5 takeaways from the first presidential debate

Biden’s strategy was also clear: To stick to his talking points, try not to engage much, and deny Trump what he wanted.

Biden lost his cool at a few points, including asking, “Will you shut up?” At another point: “It’s hard to get any word in with this clown — excuse me, this person.” At another: “Keep yapping, man.”

Biden was exasperated at times, and at other times he dealt with the barrage effectively. At one point Trump tried to cut in by saying, “Can I be honest?” Biden shot back: “Try and be honest.”

It wasn’t enlightening from a policy standpoint, mostly because Trump wanted a food fight. Biden didn’t give it to him, which reinforced the reality of who’s leading this race right now.

2. Trump’s coronavirus answers get no better

Trump’s biggest liability in the election is the coronavirus, on which polls regularly show even some of his supporters don’t think he’s done a good job.

Trump offered little to change that. And Biden had some of his strongest moments on this subject.

Trump was also asked about his mask skepticism, at which point he argued masks are fine and that he wears them when he thinks he needs them (which is rarely in public). Biden noted that Trump continues to hold rallies in which masks have often been scarce.

“He’s not worried about you,” Biden said. “He’s not worried about the people out there breathing.”

Biden summed up his case accordingly: “He’s been totally irresponsible in the way in which he has handled the social distancing and people wearing masks, basically encouraged them not to. And he’s a fool on this.”

Trump gambled that voters will be more turned off by Biden saying he would shut things down again if health officials advised it, baselessly accusing Democrats of using current mitigation methods for electoral benefit.

3. An awful debate

A few weeks ago, Wallace delivered one of the toughest interviews ofTrump to date — a rare instance in which Trump has been repeatedly fact-checked on his falsehoods and didn’t seem to know what to do.

Wallace was in some ways set up to fail on Tuesday night. He wasn’t supposed to fact-check the candidates like he did Trump a few weeks ago. And it wasn’t clear that any moderator would be able to handle what was thrown at him. But it just wasn’t a good debate.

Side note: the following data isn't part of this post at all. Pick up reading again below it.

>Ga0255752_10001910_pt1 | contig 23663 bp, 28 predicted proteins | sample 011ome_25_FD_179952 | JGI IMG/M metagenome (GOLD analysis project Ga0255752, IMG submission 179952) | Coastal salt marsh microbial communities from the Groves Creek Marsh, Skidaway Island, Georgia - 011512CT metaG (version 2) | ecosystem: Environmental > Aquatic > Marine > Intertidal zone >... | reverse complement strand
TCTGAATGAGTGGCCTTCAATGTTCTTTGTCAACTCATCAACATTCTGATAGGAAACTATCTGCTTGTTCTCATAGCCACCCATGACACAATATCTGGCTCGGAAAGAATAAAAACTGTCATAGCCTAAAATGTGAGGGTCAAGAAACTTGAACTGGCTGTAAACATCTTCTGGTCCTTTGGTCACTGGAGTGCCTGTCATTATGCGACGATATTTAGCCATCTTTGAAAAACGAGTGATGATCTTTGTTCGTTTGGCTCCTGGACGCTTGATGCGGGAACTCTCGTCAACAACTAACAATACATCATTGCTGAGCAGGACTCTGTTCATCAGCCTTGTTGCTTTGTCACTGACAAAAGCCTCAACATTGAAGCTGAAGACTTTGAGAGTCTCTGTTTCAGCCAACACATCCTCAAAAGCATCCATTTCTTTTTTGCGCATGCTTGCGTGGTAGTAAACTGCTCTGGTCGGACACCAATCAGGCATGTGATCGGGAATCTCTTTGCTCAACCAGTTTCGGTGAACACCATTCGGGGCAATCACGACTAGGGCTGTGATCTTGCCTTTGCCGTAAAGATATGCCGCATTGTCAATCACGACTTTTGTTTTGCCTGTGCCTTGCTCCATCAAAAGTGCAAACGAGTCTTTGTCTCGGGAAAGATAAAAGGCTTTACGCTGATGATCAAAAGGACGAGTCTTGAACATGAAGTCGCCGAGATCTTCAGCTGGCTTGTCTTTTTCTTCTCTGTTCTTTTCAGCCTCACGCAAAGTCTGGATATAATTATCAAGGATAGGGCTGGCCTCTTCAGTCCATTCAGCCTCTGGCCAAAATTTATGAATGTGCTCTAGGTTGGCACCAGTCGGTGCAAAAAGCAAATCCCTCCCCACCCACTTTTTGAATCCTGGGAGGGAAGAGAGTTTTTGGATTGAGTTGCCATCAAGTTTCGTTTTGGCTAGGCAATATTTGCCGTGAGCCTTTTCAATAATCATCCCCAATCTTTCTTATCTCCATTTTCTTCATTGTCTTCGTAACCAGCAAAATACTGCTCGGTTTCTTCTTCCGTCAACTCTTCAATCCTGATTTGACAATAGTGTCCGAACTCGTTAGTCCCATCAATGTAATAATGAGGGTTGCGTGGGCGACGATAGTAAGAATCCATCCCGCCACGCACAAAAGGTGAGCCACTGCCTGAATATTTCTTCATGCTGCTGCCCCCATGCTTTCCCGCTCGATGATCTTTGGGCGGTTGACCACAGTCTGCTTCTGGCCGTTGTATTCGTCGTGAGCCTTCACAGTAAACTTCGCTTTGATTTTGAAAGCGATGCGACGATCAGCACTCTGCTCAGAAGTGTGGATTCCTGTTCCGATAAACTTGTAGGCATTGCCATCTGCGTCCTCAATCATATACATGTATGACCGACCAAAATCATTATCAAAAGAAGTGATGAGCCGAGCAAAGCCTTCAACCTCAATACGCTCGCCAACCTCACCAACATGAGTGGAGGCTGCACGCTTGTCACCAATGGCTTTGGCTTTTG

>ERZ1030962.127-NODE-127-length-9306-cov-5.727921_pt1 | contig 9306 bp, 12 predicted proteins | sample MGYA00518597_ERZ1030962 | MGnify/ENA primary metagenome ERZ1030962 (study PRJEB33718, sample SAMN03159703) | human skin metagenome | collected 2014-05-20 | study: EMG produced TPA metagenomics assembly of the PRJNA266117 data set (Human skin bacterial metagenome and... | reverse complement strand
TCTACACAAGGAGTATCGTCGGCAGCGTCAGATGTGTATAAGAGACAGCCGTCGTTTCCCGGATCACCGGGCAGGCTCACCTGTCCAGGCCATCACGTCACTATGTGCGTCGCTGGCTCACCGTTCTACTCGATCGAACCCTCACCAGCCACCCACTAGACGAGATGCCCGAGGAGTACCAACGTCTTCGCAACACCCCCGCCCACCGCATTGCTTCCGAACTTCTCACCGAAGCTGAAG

Wallace allowed himself to be something of a wallflower early on, as Trump repeatedly interrupted Biden and Biden sometimes interrupted Trump — before either of them could convey a cogent thought.

But what struck me most was Wallace’s attempts to almost placate Trump.

“Mr. President you’re going to be very happy, because we’re going to talk about law and order,” Wallace said at one point while trying to move past Trump talking over Biden.

“Let me ask — sir, you’ll be happy, I’m about to pick up on one of your points to ask the vice president,” Wallace said at another point.

At other points, though, Wallace noted that Trump was clearly the chief offender.

“And by the way, Mr. President, your campaign agreed that both sides would get two minute answers uninterrupted,” Wallace noted later in the debate.

Again, it was an impossible situation, but it will hardly go down as a great presidential debate.

4. Biden distances himself from the left

One of the prevailing GOP attacks on Biden is that he would be beholden to the far left. Biden set out at the start of the debate to combat that.

When Trump goaded Biden on some of the more extreme elements of his party, Biden shot back, “I am the Democratic Party right now. The platform of the Democratic Party is what I in fact approved of,” adding for emphasis: “what I approved of.”

When Trump tied to connect Biden’s health are plan to Bernie Sanders, Biden responded, “The fact of the matter is I beat Bernie Sanders.”

Trump retorted: “Not by much.”

Biden responded: “I beat him [by] a whole hell of a lot.”

(Biden won more than 2,600 delegates while Sanders won 1,073.)

Biden also pressed that there is systemic racism, but echoed an argument that the GOP often makes about police — that those who abuse their power are the rare “bad apples.”

Later on, Biden again pointedly declined to attach himself to a push by liberals upset over Amy Coney Barrett’s Supreme Court nomination to abolish the filibuster or pack the Supreme Court, saying voters should have their voice heard on the topic.

“Whatever position I take and that that will become the issue?” Biden said. “The issue is the American people should speak. You should go out and vote.”

It wasn’t a profile in bold politics, and it could disappoint some of his liberal allies — Trump at one point shot back, “You just lost the left” — but it was clear Biden wanted to insulate himself, which was probably the smart play given that he leads the race.

5. Trump’s bad pivot

Trump tried to make an issue of Biden’s son, Hunter, including at one an especially insensitive moment.

But even as Biden was going down that road, Trump attempted a brutal pivot.

“He was not a ‘loser.’ He was a patriot,” Biden said.And the people left behind —”

“Oh really?” Trump said. “Are you talking about Hunter? Are you talking about Hunter?”

“I’m talking about my son, Beau Biden,” Biden shot back.

The right answer was something like: We salute Beau’s service, but let’s also talk about this other thing. The answer Trump gave was jarring, and it did nothing to undercut the reported claims about Trump’s military comments — some of which echo his very public comments.

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